Of course, sexual content plays a large role in YU-NO, and maybe here is where one finds some of the weaknesses the game might have. The topic of sex is used in moderation, and for the most part it is also used within taste and reason. There’s little in the way of cliches on how the characters approach the point where they engage each other sexually as well, often serving as proper character development. However, there are times where the sex does not exactly progress the story much if at all. This is a product of differences in taste and attachment in players, as everyone gravitates towards different characters, and so ways to reason with how and why the two characters would get their freak on is not always as well executed as the rest of the game is. That is not to say however that it is completely out of place within the story itself, but simply that it isn’t always strongly justified and feels like a bit of a filler element. The sex side of the game also raises some moral issues eventually as the game progresses, which can serve to alienate more sensitive gamers. Another issue with the sex scenes is that the language used is filled with puns and descriptive terms which, while clever and quite humorous, can break the tone of the game at times by being overly gratuitous. For what it is worth however, the puns are brilliant.

The character design was handled by Nagaoka Yasuchika, who had already established himself as a great hand in the animation industry, working on Doraemon and Dragon Quest: Dai no Daibouken and would eventually go on to become a prolific director himself with Crest of the Stars, New Cutey Honey and the Crest of the Stars animated series. Curiously, his designs for YU-NO is often the most criticized aspect from numerous publications from the time of its release. There is a certain truth to the fact the designs are not the most original or realistic, with large busts and unhealthily slim waists being the standard template for most the women found in the game. But they all feature unique personalities which are instantly recognizable in the art. The romantic expressions, hair style and clothing is very well done and helps support the personalities displayed in voice and reading. Another very important aspect to their design is the fact that they remain neutral enough to which that the parallels they showcase come off as believable and in character, and their actions never combat the way they look. In pure comparison to other visual novels, they might not be the most attractive, but they are certainly among the more unique and definable. The backgrounds and locations are also beautifully composed, showing the seaside town in both peace and unrest.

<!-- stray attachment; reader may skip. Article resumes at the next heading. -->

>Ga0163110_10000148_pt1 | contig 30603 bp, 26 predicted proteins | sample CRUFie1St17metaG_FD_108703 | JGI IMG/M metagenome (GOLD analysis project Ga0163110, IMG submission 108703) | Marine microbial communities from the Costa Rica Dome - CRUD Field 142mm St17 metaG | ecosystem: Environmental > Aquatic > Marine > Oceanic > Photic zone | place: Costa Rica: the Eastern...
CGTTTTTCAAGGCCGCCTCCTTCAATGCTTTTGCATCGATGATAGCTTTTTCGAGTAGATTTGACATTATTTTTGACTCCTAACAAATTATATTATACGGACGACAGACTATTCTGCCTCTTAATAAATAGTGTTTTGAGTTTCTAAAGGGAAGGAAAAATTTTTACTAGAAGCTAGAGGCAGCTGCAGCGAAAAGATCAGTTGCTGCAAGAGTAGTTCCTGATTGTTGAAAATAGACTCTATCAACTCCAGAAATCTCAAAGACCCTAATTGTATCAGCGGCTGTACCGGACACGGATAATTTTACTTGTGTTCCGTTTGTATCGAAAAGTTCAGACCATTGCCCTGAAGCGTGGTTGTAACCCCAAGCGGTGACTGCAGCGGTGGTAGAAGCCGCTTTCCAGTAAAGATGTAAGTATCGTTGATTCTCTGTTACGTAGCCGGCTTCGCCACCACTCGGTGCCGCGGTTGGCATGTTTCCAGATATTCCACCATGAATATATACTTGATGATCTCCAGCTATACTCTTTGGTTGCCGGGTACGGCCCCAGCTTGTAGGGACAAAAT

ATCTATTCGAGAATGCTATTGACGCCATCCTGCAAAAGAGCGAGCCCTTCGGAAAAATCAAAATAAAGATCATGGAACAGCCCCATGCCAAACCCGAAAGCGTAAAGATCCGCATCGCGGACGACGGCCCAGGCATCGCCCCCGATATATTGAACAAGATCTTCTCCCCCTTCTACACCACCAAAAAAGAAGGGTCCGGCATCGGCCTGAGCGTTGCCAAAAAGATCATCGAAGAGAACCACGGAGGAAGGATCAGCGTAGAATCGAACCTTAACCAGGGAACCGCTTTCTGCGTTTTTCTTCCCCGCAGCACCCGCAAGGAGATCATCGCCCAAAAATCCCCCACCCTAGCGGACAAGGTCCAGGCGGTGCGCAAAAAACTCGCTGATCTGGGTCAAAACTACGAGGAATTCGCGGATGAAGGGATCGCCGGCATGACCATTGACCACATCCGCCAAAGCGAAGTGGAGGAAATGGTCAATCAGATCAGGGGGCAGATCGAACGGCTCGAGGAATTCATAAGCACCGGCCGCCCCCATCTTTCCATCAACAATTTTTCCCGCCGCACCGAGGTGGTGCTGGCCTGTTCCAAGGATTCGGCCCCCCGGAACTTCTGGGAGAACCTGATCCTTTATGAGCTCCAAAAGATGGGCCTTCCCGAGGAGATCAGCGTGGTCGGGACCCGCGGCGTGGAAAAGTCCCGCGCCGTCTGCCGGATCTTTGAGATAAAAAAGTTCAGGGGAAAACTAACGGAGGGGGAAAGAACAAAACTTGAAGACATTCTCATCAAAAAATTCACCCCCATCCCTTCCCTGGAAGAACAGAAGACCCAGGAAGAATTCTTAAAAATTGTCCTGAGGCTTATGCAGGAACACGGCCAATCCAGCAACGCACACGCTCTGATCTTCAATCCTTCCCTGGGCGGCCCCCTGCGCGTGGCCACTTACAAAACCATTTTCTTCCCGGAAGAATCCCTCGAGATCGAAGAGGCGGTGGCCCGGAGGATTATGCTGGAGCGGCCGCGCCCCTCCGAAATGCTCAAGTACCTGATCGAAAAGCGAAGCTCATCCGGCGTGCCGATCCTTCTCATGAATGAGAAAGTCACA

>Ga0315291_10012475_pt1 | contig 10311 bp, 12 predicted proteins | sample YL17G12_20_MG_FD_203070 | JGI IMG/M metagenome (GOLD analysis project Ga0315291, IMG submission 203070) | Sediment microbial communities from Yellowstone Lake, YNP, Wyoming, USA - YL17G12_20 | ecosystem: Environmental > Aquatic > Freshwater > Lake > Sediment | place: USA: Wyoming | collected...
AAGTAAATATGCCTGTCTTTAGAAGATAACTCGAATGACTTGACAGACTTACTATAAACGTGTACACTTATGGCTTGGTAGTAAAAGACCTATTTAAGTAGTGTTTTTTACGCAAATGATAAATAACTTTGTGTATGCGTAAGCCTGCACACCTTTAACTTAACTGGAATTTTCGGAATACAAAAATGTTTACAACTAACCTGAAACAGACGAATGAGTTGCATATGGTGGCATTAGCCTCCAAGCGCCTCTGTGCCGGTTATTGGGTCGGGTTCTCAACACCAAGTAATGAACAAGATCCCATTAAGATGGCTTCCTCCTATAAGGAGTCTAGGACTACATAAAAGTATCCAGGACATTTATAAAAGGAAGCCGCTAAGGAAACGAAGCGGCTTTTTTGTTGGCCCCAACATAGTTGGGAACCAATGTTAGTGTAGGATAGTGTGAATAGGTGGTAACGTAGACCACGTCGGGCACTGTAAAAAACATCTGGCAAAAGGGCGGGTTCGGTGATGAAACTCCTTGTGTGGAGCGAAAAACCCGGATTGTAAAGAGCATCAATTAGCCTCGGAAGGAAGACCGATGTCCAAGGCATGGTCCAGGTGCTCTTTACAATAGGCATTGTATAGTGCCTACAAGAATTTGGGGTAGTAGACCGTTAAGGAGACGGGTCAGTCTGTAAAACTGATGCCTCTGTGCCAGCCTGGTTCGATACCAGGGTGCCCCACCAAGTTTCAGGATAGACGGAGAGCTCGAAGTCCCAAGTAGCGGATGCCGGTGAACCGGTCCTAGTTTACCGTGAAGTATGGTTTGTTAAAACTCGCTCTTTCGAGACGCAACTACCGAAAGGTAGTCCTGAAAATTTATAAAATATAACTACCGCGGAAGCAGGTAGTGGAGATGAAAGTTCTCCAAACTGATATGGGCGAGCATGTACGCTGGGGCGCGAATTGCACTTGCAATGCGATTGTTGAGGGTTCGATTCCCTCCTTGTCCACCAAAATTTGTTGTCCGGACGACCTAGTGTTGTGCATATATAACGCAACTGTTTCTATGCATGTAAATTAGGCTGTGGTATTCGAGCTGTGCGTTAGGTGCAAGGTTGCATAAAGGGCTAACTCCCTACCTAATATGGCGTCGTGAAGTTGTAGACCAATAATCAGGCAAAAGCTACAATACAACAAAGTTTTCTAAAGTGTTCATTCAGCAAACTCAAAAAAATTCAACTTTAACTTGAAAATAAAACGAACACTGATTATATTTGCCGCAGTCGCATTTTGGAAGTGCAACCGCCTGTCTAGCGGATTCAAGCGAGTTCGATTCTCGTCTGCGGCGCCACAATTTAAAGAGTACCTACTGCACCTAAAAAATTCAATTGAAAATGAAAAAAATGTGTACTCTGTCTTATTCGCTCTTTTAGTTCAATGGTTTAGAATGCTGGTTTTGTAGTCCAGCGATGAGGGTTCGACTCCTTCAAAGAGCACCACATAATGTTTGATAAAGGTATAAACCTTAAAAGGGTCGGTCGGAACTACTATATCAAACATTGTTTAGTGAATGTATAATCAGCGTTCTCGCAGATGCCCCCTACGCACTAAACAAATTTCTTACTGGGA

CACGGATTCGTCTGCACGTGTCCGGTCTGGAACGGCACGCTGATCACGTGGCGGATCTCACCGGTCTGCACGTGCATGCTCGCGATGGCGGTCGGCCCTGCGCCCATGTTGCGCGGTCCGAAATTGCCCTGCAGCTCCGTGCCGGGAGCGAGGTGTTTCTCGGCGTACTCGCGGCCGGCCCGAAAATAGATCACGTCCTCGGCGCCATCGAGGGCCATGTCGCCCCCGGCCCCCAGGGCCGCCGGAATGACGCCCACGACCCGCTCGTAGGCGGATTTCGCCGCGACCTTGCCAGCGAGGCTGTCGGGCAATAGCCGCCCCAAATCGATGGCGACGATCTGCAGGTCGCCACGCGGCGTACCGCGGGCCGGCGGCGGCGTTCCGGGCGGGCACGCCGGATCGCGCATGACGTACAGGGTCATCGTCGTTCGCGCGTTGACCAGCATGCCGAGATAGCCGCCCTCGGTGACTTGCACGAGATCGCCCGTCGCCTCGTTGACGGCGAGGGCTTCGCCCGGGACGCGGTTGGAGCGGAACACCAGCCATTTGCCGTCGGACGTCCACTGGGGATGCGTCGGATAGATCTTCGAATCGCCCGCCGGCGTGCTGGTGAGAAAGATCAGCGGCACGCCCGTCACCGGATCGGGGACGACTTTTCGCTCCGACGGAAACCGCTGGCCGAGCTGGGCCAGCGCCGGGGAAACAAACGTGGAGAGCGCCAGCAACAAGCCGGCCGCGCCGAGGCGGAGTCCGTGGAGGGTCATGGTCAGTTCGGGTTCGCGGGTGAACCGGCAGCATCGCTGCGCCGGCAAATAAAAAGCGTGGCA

Ryu Umemoto’s importance to Kanno’s work cannot be understated. The games which they worked on resulted in a merger of minds, and key points of storyline was given to Umemoto throughout the writing process to not only digest, but also evaluate. The young Umemoto was for his age an incredibly deep and complicated individual, and his approach to music was with shocking amount of care and detail. Symmetry, order and Zen was the basis for all his compositions, and the key structure always revolved around numbers and shapes from Zen elements. Umemoto did not allow for a single note to be wasted. YU-NO can be considered one of his defining moments, an incredible accomplishment not only in terms of the overall quality of the melodies for the casual listener, but for him, a musical biography into his persona. The soundtrack is not the kind that immediately kicks up to 5th gear and remains high in adrenaline and tempo, but rather one that always keeps the emotional background relevant and in place, telling a story in music as much as the game does in writing and speech.

‘All my compositions are in fact based on Zen. In some way or another my music mathematically adds up to a lucky number in Zen, while scale and key changes will go at the rising or decreasing angle of either a spiritual temple’s architecture or mountain of spiritual importance. I apply Zen to all things in my life, even my music. -Ryu Umemoto, 2010″